The British missionary enterprise disseminated the Bible across the empire with often unintended consequences. The reception of the Protestant Scriptures among colonial subjects was anything but passive. Readers and hearers appropriated scriptural texts in their own distinctive, even subversive ways. Surviving sources, however, are often less revealing about this process than we might like, and it can be hard to get beyond the voice of the missionary to that of the native convert. This chapter explores a unique set of sources: the trial records of the London Missionary Society (LMS) missionary John Smith, who was prosecuted (and died in prison) for allegedly ‘exciting the negroes to rebellion’ in the sugar colony of Demerara in 1823. Smith and his black congregants were cross-questioned at length about the use and abuse of the Bible. The records offer a unique window on the use of the Bible in missionary chapels, its reception among enslaved hearers, and the sensitivities of colonial authorities. It was also emblematic of a larger shift – the growing identification of black Protestants with Old Testament Israel, and the problematising of Britain’s identity as a new Israel.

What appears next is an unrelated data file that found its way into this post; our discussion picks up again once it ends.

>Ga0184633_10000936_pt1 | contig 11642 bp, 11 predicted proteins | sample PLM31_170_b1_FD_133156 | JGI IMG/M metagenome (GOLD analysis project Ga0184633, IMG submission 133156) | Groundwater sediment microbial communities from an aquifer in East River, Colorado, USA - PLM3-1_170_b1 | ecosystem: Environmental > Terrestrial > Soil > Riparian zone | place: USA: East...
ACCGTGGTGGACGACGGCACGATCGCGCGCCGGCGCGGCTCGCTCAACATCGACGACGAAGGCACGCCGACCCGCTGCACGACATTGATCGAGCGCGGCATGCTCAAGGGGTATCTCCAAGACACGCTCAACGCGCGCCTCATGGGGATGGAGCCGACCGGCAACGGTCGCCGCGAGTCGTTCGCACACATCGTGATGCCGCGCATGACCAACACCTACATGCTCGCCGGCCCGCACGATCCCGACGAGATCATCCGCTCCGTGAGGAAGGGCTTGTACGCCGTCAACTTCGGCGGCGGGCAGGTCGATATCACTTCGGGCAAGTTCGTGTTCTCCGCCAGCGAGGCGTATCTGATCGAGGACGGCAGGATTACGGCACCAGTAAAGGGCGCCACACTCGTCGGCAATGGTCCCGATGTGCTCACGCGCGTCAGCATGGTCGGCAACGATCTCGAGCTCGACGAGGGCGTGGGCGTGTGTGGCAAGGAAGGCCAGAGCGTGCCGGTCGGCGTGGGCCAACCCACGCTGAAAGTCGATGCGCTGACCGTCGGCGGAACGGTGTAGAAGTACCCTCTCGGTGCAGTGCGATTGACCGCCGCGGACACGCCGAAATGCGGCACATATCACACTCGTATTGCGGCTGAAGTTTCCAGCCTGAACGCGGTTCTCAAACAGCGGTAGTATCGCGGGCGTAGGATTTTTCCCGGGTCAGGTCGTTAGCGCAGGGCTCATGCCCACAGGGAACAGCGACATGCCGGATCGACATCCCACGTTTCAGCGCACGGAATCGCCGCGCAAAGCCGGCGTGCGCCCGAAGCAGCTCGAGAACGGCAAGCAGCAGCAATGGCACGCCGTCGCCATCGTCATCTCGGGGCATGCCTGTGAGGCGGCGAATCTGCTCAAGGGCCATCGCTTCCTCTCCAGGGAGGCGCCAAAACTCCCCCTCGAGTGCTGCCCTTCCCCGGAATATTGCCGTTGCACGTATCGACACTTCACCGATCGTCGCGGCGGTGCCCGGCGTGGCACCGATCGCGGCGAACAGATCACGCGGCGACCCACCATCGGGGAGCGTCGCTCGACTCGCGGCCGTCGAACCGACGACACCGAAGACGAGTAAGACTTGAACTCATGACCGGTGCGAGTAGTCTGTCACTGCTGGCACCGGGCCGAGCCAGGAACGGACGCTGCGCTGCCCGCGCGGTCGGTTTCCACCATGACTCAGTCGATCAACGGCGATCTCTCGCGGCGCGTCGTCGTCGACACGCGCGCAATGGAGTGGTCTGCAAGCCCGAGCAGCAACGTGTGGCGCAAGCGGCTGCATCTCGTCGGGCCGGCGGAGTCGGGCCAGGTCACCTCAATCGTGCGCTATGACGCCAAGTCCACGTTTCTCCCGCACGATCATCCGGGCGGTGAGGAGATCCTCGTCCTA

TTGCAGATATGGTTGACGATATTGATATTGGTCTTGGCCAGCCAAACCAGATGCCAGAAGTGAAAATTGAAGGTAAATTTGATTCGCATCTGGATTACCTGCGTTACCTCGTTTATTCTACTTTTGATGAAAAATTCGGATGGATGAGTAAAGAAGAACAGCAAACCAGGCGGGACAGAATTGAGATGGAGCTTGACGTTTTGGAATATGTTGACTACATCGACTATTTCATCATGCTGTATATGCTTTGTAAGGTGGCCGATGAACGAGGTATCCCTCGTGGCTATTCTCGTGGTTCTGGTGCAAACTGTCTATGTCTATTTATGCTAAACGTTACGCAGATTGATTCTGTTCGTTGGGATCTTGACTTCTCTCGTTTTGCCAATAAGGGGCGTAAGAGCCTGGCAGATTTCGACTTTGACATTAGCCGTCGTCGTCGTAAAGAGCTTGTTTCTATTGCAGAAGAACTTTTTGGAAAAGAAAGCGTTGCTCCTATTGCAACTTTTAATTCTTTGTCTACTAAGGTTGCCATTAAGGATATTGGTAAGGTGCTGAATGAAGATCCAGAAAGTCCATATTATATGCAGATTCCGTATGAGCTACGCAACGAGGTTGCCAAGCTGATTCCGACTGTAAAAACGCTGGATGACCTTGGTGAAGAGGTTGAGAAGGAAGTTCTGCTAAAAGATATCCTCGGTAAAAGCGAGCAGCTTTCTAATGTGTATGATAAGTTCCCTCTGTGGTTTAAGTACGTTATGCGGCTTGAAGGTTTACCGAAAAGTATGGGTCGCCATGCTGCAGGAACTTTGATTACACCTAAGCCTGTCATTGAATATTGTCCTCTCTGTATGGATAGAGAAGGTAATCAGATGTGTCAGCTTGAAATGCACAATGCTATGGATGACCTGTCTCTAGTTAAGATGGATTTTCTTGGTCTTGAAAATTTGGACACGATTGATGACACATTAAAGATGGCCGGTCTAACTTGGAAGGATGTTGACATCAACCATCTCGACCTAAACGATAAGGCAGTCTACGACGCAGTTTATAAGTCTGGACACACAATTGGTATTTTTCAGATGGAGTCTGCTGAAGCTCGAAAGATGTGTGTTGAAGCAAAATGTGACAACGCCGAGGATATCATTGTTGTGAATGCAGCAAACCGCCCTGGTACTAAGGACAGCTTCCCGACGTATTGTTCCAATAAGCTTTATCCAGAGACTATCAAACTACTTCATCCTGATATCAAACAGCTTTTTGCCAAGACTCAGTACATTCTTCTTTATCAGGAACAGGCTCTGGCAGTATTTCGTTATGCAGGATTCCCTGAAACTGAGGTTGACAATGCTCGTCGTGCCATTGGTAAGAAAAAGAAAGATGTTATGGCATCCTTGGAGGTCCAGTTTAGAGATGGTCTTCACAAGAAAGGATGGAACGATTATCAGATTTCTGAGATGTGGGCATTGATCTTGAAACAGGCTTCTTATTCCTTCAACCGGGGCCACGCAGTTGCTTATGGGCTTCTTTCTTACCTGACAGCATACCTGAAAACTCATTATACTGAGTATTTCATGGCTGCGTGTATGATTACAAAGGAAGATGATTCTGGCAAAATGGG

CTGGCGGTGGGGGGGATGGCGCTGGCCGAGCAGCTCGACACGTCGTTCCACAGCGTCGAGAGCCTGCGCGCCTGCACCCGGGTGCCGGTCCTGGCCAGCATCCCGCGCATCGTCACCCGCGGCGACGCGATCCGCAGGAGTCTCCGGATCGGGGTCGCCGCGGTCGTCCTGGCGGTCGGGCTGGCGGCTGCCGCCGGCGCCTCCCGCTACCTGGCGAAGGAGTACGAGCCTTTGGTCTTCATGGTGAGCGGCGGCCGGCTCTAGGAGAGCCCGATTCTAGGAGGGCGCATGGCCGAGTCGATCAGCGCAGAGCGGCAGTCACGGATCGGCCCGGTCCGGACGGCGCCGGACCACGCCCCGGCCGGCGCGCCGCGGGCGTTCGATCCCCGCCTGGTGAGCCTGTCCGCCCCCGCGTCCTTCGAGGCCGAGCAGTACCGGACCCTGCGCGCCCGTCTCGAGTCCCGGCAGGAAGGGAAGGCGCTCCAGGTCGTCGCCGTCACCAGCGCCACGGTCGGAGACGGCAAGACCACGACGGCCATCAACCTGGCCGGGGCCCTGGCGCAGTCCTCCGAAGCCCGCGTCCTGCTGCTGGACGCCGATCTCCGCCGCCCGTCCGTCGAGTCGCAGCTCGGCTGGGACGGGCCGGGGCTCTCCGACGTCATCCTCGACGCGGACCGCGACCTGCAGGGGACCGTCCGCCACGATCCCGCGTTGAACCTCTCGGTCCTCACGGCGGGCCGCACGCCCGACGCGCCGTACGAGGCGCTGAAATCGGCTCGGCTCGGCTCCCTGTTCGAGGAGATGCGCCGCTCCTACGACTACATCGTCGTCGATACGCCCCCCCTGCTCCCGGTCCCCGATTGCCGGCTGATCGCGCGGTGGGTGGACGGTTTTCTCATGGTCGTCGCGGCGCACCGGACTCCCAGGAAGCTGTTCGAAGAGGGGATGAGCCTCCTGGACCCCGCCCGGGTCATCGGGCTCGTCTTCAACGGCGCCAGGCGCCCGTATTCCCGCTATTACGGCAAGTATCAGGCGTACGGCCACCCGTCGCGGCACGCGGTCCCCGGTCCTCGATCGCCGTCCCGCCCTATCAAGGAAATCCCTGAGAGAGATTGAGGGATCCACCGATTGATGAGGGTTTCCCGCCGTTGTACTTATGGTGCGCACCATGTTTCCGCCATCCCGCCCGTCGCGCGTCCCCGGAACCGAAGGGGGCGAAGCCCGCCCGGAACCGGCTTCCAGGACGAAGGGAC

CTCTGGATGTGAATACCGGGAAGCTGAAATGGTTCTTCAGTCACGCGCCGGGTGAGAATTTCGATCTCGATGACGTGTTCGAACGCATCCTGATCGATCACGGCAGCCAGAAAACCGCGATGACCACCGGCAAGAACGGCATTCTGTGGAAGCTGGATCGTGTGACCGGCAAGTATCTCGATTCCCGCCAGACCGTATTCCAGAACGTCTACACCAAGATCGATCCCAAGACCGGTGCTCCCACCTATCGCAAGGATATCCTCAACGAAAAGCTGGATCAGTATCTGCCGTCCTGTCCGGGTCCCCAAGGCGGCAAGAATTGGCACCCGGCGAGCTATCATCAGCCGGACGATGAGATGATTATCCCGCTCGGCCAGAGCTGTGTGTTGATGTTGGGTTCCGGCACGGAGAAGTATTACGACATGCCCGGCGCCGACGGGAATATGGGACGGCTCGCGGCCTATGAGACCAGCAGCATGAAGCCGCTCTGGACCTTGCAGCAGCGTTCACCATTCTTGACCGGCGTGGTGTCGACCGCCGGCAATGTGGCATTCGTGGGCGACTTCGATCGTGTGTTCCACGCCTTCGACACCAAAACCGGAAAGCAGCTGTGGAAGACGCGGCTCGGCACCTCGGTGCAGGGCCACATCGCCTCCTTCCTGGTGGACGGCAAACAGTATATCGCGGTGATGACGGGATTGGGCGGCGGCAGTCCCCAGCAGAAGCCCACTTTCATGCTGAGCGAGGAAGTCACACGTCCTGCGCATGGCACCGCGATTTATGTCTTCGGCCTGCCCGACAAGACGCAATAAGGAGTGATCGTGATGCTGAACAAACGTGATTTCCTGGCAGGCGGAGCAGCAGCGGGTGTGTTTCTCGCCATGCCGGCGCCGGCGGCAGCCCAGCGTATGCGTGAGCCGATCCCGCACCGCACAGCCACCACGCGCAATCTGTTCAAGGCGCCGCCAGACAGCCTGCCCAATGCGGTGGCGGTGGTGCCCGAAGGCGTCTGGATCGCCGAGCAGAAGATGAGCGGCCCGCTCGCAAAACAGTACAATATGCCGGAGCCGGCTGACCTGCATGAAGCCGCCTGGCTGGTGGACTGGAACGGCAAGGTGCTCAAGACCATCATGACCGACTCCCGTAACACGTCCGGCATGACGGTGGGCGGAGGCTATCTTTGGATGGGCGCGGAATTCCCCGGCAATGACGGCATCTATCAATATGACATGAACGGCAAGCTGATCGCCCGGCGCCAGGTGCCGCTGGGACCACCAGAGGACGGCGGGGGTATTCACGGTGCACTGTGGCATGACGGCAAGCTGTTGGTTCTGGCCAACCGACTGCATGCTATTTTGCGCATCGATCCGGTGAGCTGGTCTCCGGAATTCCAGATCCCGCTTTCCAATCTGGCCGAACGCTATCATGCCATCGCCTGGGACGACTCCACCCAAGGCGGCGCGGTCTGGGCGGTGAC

The concluding afterword assesses the contribution of the preceding chapters to current debates about the roles of science and religion in shaping notions of identity, genealogy and legacy in the nineteenth century. Drawing on examples from various parts of the globe, the chapter posits the career of the American scientist, racist and biblical apologist Alexander Winchell as emblematic of some of the new directions and questions raised by this volume. The issues of identity and genealogy which pervade Winchell’s ethno-biblical science, and its enduring legacy, resonate with many of the topics interrogated by the volume. The preceding chapters confirm just how significant the Bible has been in the manufacturing and moulding of various identities. Lines of descent were also critical to the task of securing and stabilising identities. Whether human languages were of monogenetic or polygenetic origin exercised the minds of numerous students of philology. The use of the labels Hamitic, Japhetic and Semitic to designate lines of linguistic ancestry discloses how intimately connected the early science of language was with biblical thought-forms. The chapter concludes by exploring the pervasive legacy of the ideas and movements scrutinised in the volume in the present day.